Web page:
“…He turned to me, but his face had been ripped from his skull. His skin had melted. It was wet and pink and the whites of his eyes were protruding and unblinking, He had lost the lids that covered them.”
When Achak stumbles on the group of orphaned boys walking across Sudan to Ethiopia, the journey is hard and hungry. People in surviving villages chase them off, not wanting to share their meager food supplies and afraid the boys will bring disease.
Starving and thirsty, the boys walk on and on and on, losing friends and strangers to soldiers, disease, dehydration. Achak is thrilled to find his friend William K, only to watch him slowly die, finally just lying down and taking his last breath.
Incredibly, the boys keep moving, headed to a refugee camp in Ethiopia called Pinyudo. Once there, the Sudan’s strict caste system puts the boys at the bottom of the camp, forced to go into the forest to fetch wood or to the crocodile-infested river to gather water. They are easily expendable.
Eventually, as the Sudan People’s Liberation Army recruits soldiers and makes their presence stronger and stronger, the opposing side, as well as soldiers from a crumbling Ethiopia, come to destroy the camp.
The boys are on the run again. Again they must cross a river, when most can’t swim, while soldiers fire at them.
It seems there will be no end to the suffering these children must endure.
And as Achak, or Valentino, as he is known in America, tells about his past from his present, the persecution continues. The book begins as he is being robbed in his apartment, beaten and tied up. Eggers structures the book so that Valentino is telling his story to the boy left to guard him, to the man behind the desk at the emergency room, to the patrons of the health club where he works. He tells it silently, but with great heart.
And that’s what saves this book from being a complete nightmare. Achak/Dominic/ Valentino has great heart. How else would he have survived? Amid the abject misery of the camps, he continues, he grows up, he makes a path. He’s not always successful or appreciated. He begins to wonder why God continues to punish him.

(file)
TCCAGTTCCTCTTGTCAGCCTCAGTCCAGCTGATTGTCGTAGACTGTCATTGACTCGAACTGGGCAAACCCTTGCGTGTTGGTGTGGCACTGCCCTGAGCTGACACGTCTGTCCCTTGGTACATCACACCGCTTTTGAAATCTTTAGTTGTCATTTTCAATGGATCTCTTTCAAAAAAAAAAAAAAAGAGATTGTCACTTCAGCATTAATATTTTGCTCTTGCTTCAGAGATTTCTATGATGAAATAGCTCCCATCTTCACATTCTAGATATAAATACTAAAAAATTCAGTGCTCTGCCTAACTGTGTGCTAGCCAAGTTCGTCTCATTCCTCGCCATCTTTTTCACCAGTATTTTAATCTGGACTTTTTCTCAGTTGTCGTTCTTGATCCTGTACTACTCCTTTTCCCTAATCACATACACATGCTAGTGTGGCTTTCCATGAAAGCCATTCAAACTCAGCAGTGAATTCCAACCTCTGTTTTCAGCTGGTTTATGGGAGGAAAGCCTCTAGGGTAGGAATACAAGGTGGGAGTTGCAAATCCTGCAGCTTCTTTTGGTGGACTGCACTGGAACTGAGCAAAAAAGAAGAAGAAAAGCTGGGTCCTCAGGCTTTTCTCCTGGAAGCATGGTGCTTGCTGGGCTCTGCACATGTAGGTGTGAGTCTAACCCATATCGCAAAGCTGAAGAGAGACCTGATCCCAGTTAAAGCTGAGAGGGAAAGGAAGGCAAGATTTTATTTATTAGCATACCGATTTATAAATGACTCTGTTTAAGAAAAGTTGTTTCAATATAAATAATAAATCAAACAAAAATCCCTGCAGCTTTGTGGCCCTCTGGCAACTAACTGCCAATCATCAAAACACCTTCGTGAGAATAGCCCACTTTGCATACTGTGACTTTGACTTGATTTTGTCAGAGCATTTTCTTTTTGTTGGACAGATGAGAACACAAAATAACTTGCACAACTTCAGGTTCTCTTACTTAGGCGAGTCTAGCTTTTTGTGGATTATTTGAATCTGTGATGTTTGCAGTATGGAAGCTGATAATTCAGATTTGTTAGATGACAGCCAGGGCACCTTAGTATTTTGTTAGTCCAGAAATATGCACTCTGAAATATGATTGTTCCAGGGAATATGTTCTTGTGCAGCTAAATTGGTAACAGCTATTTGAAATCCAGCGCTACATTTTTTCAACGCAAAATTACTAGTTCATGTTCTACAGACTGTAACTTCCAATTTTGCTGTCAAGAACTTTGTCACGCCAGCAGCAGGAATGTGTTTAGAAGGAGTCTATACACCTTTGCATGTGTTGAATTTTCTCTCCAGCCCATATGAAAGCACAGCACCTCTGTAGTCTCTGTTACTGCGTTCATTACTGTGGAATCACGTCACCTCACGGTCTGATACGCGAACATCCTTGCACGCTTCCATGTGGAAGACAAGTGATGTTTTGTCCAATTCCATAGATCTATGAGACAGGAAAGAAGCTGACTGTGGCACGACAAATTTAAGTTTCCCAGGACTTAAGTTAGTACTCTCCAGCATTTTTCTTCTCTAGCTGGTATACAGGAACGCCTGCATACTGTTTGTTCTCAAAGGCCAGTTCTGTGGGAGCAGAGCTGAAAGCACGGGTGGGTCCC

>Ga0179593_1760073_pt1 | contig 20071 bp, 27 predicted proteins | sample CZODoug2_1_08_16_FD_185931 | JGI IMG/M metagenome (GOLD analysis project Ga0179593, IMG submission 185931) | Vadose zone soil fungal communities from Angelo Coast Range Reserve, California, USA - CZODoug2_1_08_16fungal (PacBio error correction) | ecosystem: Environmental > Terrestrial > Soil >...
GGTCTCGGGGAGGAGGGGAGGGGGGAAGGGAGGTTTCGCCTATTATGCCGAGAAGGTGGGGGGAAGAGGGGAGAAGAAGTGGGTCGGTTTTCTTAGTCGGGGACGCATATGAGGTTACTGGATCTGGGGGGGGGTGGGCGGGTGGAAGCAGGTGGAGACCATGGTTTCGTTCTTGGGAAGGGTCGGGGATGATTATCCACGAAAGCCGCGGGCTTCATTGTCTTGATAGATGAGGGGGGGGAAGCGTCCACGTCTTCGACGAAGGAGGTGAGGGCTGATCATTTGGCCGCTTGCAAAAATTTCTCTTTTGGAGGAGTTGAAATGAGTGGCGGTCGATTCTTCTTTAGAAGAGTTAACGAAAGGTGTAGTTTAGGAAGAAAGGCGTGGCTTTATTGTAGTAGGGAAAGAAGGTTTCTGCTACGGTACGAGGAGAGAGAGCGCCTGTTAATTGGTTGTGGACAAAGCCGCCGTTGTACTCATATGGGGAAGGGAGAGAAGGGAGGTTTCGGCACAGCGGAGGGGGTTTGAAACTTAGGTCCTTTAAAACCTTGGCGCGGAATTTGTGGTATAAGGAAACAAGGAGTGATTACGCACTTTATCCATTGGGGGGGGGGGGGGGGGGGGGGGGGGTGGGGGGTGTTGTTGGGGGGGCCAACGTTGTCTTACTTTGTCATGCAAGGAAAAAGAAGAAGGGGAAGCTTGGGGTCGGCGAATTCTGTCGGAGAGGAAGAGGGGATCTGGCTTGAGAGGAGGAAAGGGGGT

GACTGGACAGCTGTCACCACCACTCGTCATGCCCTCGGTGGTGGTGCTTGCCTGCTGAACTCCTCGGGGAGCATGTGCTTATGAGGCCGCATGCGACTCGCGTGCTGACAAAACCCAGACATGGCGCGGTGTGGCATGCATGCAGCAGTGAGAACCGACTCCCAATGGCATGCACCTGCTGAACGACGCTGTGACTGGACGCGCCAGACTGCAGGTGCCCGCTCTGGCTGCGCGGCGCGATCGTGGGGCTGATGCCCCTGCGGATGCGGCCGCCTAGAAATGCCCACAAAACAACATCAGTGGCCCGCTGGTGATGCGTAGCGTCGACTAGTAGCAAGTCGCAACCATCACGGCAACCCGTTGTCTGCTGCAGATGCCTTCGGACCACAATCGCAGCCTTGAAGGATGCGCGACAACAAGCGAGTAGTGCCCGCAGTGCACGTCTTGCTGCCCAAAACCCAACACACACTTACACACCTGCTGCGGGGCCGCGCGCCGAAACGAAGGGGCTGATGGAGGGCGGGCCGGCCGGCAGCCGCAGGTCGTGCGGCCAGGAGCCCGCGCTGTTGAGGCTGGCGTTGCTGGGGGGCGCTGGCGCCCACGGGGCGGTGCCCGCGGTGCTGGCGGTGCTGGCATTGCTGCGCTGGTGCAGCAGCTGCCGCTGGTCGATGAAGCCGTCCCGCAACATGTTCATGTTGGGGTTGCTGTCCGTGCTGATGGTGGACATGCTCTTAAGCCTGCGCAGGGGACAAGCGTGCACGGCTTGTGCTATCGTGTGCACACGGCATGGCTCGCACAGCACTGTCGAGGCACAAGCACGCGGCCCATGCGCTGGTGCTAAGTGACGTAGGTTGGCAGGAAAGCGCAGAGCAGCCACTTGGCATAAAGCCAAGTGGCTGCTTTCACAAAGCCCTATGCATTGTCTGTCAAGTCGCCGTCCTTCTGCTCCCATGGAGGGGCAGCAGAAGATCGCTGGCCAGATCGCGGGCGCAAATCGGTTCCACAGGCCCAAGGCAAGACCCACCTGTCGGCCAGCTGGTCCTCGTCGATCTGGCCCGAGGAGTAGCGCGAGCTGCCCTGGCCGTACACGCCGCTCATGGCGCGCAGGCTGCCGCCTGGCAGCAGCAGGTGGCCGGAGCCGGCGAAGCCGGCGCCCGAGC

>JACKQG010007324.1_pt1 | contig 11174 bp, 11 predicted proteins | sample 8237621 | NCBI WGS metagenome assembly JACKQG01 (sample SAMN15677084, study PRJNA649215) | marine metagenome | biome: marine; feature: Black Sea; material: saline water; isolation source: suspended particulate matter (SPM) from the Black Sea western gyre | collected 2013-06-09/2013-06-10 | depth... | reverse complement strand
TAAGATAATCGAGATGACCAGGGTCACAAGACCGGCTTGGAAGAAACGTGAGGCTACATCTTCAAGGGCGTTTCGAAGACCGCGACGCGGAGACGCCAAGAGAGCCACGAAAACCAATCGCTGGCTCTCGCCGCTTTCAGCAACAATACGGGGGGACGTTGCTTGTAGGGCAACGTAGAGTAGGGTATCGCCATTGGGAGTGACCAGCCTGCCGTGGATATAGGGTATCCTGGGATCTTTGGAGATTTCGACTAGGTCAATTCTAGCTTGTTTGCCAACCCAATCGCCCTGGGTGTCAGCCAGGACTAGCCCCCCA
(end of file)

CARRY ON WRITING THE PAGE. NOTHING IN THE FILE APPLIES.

But he goes on. And in this atmosphere, that is victory.
The story helps to explain not only the horrors the boys survived, but the complexity of the war itself. Readers will learn a great deal about the complex relationships among the African countries, many of which are in the throes of wars.
And one of the most interesting parts of the story is how the boys, many of them now young men, struggle in America. In a culture of excess, they learn quickly to want more and to want it immediately. The old caste system comes back into play. A leader of their rescue is accused of numerous insufficiencies and resigns, exhausted and disappointed.
Nothing is as easy as the boys had dreamed of. Jobs and school are elusive, but Valentino doesn’t lose hope for long. He has come so far. As the book ends, he determines to leave Atlanta, finish school and go back to Sudan, to help rebuild his country. It is his responsibility. His duty. He is willing to give up electricity, cell phones, air conditioning, all the wonders of America, to save his people, bring them forward while nurturing the best of the past.
“What is the what,” you ask. Valentino’s father tells his young son, the What is the unknown thing, the choice over the horizon, the thing you can’t see or touch. It is not what sits in front of you. It is the possible, or the impossible, you can never be sure.
Valentino chooses the What and then tells his story.
“Whatever I do, however I find a way to live, I will tell these stories.”